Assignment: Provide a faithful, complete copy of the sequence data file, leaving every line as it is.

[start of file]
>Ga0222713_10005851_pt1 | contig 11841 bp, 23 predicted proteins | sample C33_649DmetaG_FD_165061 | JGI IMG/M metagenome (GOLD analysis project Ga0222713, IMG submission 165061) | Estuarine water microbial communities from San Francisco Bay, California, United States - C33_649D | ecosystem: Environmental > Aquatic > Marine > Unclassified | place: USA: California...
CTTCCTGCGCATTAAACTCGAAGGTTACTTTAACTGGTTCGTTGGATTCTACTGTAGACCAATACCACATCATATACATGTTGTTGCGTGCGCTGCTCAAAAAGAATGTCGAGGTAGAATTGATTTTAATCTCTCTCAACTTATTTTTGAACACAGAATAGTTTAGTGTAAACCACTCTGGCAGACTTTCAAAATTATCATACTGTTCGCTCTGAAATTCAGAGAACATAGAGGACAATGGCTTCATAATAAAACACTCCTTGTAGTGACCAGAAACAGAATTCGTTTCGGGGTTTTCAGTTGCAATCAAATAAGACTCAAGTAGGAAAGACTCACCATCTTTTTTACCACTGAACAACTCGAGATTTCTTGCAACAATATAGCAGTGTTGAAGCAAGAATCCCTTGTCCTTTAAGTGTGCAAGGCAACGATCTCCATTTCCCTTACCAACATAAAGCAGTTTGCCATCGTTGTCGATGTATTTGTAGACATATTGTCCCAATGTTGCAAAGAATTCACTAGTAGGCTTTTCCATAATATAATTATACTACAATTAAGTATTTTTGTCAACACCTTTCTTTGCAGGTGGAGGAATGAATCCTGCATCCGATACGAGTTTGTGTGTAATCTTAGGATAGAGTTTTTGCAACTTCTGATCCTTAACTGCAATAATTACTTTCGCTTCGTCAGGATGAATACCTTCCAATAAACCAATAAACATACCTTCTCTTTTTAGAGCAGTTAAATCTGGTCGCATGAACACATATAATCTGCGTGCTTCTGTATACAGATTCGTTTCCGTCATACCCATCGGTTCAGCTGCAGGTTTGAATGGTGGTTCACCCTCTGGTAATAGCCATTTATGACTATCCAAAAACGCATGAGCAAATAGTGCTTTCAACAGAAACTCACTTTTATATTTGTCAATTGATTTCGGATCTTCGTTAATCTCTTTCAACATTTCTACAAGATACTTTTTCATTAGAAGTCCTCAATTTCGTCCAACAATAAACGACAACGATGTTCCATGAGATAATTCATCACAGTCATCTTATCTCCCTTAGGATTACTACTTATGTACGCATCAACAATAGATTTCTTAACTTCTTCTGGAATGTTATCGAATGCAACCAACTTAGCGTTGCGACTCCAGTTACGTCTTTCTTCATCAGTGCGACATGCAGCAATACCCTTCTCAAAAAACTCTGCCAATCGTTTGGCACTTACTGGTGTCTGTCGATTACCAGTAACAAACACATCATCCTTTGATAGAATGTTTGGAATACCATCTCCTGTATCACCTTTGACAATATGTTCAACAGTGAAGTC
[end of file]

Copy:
>Ga0222713_10005851_pt1 | contig 11841 bp, 23 predicted proteins | sample C33_649DmetaG_FD_165061 | JGI IMG/M metagenome (GOLD analysis project Ga0222713, IMG submission 165061) | Estuarine water microbial communities from San Francisco Bay, California, United States - C33_649D | ecosystem: Environmental > Aquatic > Marine > Unclassified | place: USA: California...
CTTCCTGCGCATTAAACTCGAAGGTTACTTTAACTGGTTCGTTGGATTCTACTGTAGACCAATACCACATCATATACATGTTGTTGCGTGCGCTGCTCAAAAAGAATGTCGAGGTAGAATTGATTTTAATCTCTCTCAACTTATTTTTGAACACAGAATAGTTTAGTGTAAACCACTCTGGCAGACTTTCAAAATTATCATACTGTTCGCTCTGAAATTCAGAGAACATAGAGGACAATGGCTTCATAATAAAACACTCCTTGTAGTGACCAGAAACAGAATTCGTTTCGGGGTTTTCAGTTGCAATCAAATAAGACTCAAGTAGGAAAGACTCACCATCTTTTTTACCACTGAACAACTCGAGATTTCTTGCAACAATATAGCAGTGTTGAAGCAAGAATCCCTTGTCCTTTAAGTGTGCAAGGCAACGATCTCCATTTCCCTTACCAACATAAAGCAGTTTGCCATCGTTGTCGATGTATTTGTAGACATATTGTCCCAATGTTGCAAAGAATTCACTAGTAGGCTTTTCCATAATATAATTATACTACAATTAAGTATTTTTGTCAACACCTTTCTTTGCAGGTGGAGGAATGAATCCTGCATCCGATACGAGTTTGTGTGTAATCTTAGGATAGAGTTTTTGCAACTTCTGATCCTTAACTGCAATAATTACTTTCGCTTCGTCAGGATGAATACCTTCCAATAAACCAATAAACATACCTTCTCTTTTTAGAGCAGTTAAATCTGGTCGCATGAACACATATAATCTGCGTGCTTCTGTATACAGATTCGTTTCCGTCATACCCATCGGTTCAGCTGCAGGTTTGAATGGTGGTTCACCCTCTGGTAATAGCCATTTATGACTATCCAAAAACGCATGAGCAAATAGTGCTTTCAACAGAAACTCACTTTTATATTTGTCAATTGATTTCGGATCTTCGTTAATCTCTTTCAACATTTCTACAAGATACTTTTTCATTAGAAGTCCTCAATTTCGTCCAACAATAAACGACAACGATGTTCCATGAGATAATTCATCACAGTCATCTTATCTCCCTTAGGATTACTACTTATGTACGCATCAACAATAGATTTCTTAACTTCTTCTGGAATGTTATCGAATGCAACCAACTTAGCGTTGCGACTCCAGTTACGTCTTTCTTCATCAGTGCGACATGCAGCAATACCCTTCTCAAAAAACTCTGCCAATCGTTTGGCACTTACTGGTGTCTGTCGATTACCAGTAACAAACACATCATCCTTTGATAGAATGTTTGGAATACCATCTCCTGTATCACCTTTGACAATATGTTCAACAGTGAAGTC